Sorry, that was just the editor’s note about keeping the Saturn. Listen to common sense for once. Stop asking for bailouts and start learning to make better decisions with what money and what product you have. Personally, we have been losing money over the years, and still manage to pay our mortgage and continue to successfully function, all without asking for a bailout to save us from our mistakes.
    Standard & Poor’s Ratings Services said the bankruptcy risk at Chrysler and GM would remain high for the rest of 2009 and into 2010 (see the New York Times article), and the Detroit Free Press even shared survey results that most Americans reject more loans for automakers ( So I guess I’m not the only one who’s sick of the U.S. auto companies making the wrong business decisions and wanting a bailout from the Government.
    Let me remind you, to the U.S. National Debt is already at $10,793,272,238,998.23 as of 3:53 p.m. CST 02/18/09, which translates to each U.S. citizen’s share of this debt as $35,310.06, according to the U.S. National Debt Clock. And don’t worry, it will get higher with President Obama throwing money we don’t have (and have to borrow form the likes of China) at any economic problem the largest group can ask for. So the question begs itself: does it make sense for us to send more money we don’t have to them? If a huge U.S. auto company like GM is willing to pitch Saturn, probably despite bailout #2, I wonder how much longer we’ll be throwing money at a problem instead of trying to fix it.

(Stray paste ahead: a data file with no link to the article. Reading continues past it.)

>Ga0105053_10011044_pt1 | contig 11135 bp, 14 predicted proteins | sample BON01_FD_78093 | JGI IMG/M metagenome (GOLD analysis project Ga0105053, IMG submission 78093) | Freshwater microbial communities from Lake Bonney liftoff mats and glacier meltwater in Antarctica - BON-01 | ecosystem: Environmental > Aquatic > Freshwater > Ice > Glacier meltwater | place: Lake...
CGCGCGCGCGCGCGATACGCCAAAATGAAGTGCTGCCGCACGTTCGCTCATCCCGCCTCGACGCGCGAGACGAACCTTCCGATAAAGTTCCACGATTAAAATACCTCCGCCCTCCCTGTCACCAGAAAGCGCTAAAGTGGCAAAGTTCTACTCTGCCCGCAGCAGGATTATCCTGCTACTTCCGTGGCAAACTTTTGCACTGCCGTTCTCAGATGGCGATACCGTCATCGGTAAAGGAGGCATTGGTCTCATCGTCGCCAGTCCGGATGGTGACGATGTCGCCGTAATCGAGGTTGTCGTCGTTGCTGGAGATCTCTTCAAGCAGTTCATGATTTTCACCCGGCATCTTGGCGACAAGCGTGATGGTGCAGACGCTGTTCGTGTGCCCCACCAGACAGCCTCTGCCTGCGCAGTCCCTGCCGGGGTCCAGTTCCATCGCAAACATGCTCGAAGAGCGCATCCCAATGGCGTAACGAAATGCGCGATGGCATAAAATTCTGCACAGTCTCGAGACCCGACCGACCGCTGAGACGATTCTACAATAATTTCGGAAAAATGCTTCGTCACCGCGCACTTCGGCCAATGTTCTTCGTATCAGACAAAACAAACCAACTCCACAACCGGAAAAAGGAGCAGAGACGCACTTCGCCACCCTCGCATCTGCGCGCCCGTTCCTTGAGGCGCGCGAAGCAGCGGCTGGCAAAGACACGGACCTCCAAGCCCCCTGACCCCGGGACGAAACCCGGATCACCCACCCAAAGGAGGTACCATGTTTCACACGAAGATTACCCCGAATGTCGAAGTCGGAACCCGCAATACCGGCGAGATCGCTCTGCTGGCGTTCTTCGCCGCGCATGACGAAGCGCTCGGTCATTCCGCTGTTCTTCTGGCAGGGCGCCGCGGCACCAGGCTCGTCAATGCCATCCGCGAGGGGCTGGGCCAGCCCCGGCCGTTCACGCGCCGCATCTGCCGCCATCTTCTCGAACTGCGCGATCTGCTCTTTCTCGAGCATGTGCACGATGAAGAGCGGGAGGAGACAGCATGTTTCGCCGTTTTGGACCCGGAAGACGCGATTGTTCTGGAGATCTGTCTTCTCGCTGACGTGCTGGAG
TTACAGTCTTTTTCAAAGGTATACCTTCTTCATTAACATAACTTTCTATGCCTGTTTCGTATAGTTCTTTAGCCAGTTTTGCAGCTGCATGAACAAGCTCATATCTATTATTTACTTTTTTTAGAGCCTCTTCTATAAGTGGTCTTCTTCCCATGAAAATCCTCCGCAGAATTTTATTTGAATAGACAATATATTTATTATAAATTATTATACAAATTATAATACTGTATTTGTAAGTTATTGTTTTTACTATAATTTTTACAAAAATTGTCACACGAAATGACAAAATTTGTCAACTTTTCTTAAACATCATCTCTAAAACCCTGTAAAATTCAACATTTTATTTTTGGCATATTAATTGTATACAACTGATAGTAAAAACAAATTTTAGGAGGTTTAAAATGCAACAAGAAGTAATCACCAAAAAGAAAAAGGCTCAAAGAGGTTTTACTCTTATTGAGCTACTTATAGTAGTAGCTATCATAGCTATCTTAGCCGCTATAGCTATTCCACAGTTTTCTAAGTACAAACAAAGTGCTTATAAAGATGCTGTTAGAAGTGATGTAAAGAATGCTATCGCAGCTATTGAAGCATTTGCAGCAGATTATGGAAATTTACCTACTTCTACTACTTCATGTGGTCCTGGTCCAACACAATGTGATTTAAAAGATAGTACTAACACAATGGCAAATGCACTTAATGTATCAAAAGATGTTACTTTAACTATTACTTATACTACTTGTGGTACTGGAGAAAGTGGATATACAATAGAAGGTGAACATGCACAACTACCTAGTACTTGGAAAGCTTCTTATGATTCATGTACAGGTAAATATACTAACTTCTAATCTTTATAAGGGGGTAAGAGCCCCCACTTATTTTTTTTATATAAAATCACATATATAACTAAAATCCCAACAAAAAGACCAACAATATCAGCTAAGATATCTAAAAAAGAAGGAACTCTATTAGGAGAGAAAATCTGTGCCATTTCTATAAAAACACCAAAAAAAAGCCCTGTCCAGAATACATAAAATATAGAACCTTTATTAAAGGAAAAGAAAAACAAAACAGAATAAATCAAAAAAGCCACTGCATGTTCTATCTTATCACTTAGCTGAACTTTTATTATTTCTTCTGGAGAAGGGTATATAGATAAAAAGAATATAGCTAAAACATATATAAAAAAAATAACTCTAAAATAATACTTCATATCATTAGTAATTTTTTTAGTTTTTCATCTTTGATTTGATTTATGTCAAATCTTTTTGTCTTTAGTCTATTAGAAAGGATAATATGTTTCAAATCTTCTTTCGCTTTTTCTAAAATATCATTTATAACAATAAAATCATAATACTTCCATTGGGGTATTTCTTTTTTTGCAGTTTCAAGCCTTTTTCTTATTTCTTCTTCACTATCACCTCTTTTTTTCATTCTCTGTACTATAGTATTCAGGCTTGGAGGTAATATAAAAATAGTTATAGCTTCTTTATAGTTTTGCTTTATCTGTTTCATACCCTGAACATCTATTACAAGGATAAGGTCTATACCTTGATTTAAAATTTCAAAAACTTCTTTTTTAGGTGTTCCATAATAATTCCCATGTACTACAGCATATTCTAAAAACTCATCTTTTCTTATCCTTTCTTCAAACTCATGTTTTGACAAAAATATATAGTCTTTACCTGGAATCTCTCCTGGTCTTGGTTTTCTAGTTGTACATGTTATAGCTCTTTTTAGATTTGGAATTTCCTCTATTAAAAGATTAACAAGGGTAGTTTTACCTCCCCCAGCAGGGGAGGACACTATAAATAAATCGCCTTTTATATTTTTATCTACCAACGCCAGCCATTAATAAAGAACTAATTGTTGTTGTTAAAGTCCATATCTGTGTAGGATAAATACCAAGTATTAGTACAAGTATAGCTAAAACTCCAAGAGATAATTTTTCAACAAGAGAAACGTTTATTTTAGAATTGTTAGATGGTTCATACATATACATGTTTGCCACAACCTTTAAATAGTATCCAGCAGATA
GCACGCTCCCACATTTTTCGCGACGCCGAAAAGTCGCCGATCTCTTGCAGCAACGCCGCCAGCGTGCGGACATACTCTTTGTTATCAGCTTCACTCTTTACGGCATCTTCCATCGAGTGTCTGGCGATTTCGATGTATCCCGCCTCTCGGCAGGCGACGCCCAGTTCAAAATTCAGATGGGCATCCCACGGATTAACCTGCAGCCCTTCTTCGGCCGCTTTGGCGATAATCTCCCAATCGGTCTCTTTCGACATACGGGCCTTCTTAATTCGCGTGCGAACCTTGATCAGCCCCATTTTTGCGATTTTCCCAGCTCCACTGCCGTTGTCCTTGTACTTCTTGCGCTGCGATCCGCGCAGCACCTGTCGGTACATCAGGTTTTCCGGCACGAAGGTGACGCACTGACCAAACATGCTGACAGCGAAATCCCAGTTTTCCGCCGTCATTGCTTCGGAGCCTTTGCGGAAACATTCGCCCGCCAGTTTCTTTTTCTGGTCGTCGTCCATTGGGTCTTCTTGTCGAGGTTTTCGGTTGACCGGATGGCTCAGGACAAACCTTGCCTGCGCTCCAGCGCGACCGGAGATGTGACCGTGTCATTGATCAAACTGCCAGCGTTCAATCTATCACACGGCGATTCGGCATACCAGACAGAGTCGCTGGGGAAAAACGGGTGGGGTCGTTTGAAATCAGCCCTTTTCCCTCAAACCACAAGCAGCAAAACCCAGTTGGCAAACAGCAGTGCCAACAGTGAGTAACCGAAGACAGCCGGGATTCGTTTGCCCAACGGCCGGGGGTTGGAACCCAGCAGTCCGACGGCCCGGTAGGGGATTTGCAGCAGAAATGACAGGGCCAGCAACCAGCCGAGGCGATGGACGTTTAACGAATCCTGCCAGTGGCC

Janet Kuypers
Editor in chief

    P.S.: I like my husband’s thoughts on the eventual after I told him of the loss of Saturn:

    What will happen to its rings?
    Actually, I’m sorry to hear that. I really think that its the best line that GM has to offer to move the company into the future. I guess as the bastard stepchild of an abusive money wasting family it was embarrassing its older and larger brothers. Like Joseph who was sold into slavery by his brothers, perhaps someday Saturn will return to rule the family.
    In a GM press release dated Jan 8, 1985 in Warren, Michigan; Chairman Roger Smith stated, “Saturn is the key to GM’s long-term competitiveness, survival and success as a domestic producer... American ingenuity, American technology and American productivity can once again be the model and the inspiration for the rest of the world.”

    Ah well, so much for looking ahead, when you can ask the Government to give you more money to save you from yourself instead...

See this Internet Editorial in the Internet issue of cc&d magazine v194, March 2009/